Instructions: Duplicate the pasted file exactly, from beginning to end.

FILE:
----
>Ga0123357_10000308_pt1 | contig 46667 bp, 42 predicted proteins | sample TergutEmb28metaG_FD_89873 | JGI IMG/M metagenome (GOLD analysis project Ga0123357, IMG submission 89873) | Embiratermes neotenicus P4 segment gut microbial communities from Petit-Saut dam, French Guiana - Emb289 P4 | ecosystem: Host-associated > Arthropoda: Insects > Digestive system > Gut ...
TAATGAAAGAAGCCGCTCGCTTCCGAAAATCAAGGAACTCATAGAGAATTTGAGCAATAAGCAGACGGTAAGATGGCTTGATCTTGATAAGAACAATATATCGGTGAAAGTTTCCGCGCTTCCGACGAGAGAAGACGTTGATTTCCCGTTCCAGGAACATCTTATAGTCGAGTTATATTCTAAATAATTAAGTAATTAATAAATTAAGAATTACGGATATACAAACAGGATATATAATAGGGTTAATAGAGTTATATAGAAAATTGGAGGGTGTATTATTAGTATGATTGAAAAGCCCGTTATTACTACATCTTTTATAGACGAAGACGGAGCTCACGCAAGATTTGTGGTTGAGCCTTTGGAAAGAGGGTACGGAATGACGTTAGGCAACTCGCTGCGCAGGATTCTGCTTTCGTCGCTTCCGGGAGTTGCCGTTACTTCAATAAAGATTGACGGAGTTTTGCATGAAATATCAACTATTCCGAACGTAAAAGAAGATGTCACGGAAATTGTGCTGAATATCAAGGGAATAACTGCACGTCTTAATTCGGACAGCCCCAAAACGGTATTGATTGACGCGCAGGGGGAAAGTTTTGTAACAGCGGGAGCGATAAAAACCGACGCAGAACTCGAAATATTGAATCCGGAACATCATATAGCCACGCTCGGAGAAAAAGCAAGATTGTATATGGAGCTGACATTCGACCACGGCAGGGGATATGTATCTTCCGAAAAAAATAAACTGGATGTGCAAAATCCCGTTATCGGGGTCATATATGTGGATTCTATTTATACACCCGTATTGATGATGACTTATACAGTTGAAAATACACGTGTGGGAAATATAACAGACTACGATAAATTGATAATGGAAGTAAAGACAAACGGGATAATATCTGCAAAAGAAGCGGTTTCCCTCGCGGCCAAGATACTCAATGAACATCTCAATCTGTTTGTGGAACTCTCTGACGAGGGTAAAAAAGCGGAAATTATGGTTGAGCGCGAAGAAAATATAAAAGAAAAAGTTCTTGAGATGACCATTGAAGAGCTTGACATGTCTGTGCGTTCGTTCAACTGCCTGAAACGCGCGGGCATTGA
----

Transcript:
>Ga0123357_10000308_pt1 | contig 46667 bp, 42 predicted proteins | sample TergutEmb28metaG_FD_89873 | JGI IMG/M metagenome (GOLD analysis project Ga0123357, IMG submission 89873) | Embiratermes neotenicus P4 segment gut microbial communities from Petit-Saut dam, French Guiana - Emb289 P4 | ecosystem: Host-associated > Arthropoda: Insects > Digestive system > Gut ...
TAATGAAAGAAGCCGCTCGCTTCCGAAAATCAAGGAACTCATAGAGAATTTGAGCAATAAGCAGACGGTAAGATGGCTTGATCTTGATAAGAACAATATATCGGTGAAAGTTTCCGCGCTTCCGACGAGAGAAGACGTTGATTTCCCGTTCCAGGAACATCTTATAGTCGAGTTATATTCTAAATAATTAAGTAATTAATAAATTAAGAATTACGGATATACAAACAGGATATATAATAGGGTTAATAGAGTTATATAGAAAATTGGAGGGTGTATTATTAGTATGATTGAAAAGCCCGTTATTACTACATCTTTTATAGACGAAGACGGAGCTCACGCAAGATTTGTGGTTGAGCCTTTGGAAAGAGGGTACGGAATGACGTTAGGCAACTCGCTGCGCAGGATTCTGCTTTCGTCGCTTCCGGGAGTTGCCGTTACTTCAATAAAGATTGACGGAGTTTTGCATGAAATATCAACTATTCCGAACGTAAAAGAAGATGTCACGGAAATTGTGCTGAATATCAAGGGAATAACTGCACGTCTTAATTCGGACAGCCCCAAAACGGTATTGATTGACGCGCAGGGGGAAAGTTTTGTAACAGCGGGAGCGATAAAAACCGACGCAGAACTCGAAATATTGAATCCGGAACATCATATAGCCACGCTCGGAGAAAAAGCAAGATTGTATATGGAGCTGACATTCGACCACGGCAGGGGATATGTATCTTCCGAAAAAAATAAACTGGATGTGCAAAATCCCGTTATCGGGGTCATATATGTGGATTCTATTTATACACCCGTATTGATGATGACTTATACAGTTGAAAATACACGTGTGGGAAATATAACAGACTACGATAAATTGATAATGGAAGTAAAGACAAACGGGATAATATCTGCAAAAGAAGCGGTTTCCCTCGCGGCCAAGATACTCAATGAACATCTCAATCTGTTTGTGGAACTCTCTGACGAGGGTAAAAAAGCGGAAATTATGGTTGAGCGCGAAGAAAATATAAAAGAAAAAGTTCTTGAGATGACCATTGAAGAGCTTGACATGTCTGTGCGTTCGTTCAACTGCCTGAAACGCGCGGGCATTGA